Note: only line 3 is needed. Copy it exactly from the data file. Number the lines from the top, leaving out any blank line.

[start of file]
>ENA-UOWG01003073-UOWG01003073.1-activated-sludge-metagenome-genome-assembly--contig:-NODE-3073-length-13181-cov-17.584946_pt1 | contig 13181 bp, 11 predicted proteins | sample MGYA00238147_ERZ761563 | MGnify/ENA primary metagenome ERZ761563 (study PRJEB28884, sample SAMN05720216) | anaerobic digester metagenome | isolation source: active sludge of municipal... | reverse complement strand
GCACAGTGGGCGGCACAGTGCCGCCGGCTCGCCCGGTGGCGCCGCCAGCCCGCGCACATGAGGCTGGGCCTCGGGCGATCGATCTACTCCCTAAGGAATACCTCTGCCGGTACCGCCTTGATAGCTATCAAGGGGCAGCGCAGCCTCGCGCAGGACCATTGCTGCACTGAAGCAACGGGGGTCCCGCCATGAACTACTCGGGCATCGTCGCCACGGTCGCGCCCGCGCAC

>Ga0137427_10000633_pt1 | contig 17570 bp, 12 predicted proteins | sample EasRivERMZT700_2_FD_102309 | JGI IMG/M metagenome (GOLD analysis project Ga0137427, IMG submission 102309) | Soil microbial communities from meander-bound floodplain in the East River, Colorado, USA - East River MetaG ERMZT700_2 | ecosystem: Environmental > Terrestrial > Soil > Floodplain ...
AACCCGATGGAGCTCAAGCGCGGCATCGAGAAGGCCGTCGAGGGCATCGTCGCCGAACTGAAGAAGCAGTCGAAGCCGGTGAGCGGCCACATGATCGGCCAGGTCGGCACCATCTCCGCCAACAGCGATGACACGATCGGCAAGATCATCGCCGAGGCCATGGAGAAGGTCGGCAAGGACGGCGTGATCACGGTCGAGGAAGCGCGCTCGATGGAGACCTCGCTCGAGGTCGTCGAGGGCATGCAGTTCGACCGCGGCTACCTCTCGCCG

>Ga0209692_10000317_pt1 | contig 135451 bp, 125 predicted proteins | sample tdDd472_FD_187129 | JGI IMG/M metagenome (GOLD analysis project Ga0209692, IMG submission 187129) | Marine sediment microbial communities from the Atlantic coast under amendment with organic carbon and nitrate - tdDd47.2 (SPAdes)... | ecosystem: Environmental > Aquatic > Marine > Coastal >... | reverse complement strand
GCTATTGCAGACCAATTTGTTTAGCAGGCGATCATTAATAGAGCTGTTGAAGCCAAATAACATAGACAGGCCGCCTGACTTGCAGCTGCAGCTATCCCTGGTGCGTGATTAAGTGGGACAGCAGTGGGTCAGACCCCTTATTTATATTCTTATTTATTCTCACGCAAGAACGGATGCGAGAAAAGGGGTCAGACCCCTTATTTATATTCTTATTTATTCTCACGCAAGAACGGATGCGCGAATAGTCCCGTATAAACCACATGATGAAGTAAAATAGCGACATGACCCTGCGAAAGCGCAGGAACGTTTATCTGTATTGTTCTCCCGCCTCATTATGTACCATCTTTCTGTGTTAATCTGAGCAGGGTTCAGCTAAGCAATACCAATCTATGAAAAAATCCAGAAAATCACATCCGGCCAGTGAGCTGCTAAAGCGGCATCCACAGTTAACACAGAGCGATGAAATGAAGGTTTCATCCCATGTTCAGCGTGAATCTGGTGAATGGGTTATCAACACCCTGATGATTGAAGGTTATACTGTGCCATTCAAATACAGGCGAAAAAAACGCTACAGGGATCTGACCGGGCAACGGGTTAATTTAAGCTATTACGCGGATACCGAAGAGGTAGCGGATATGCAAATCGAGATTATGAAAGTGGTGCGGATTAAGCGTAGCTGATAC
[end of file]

>Ga0137427_10000633_pt1 | contig 17570 bp, 12 predicted proteins | sample EasRivERMZT700_2_FD_102309 | JGI IMG/M metagenome (GOLD analysis project Ga0137427, IMG submission 102309) | Soil microbial communities from meander-bound floodplain in the East River, Colorado, USA - East River MetaG ERMZT700_2 | ecosystem: Environmental > Terrestrial > Soil > Floodplain ...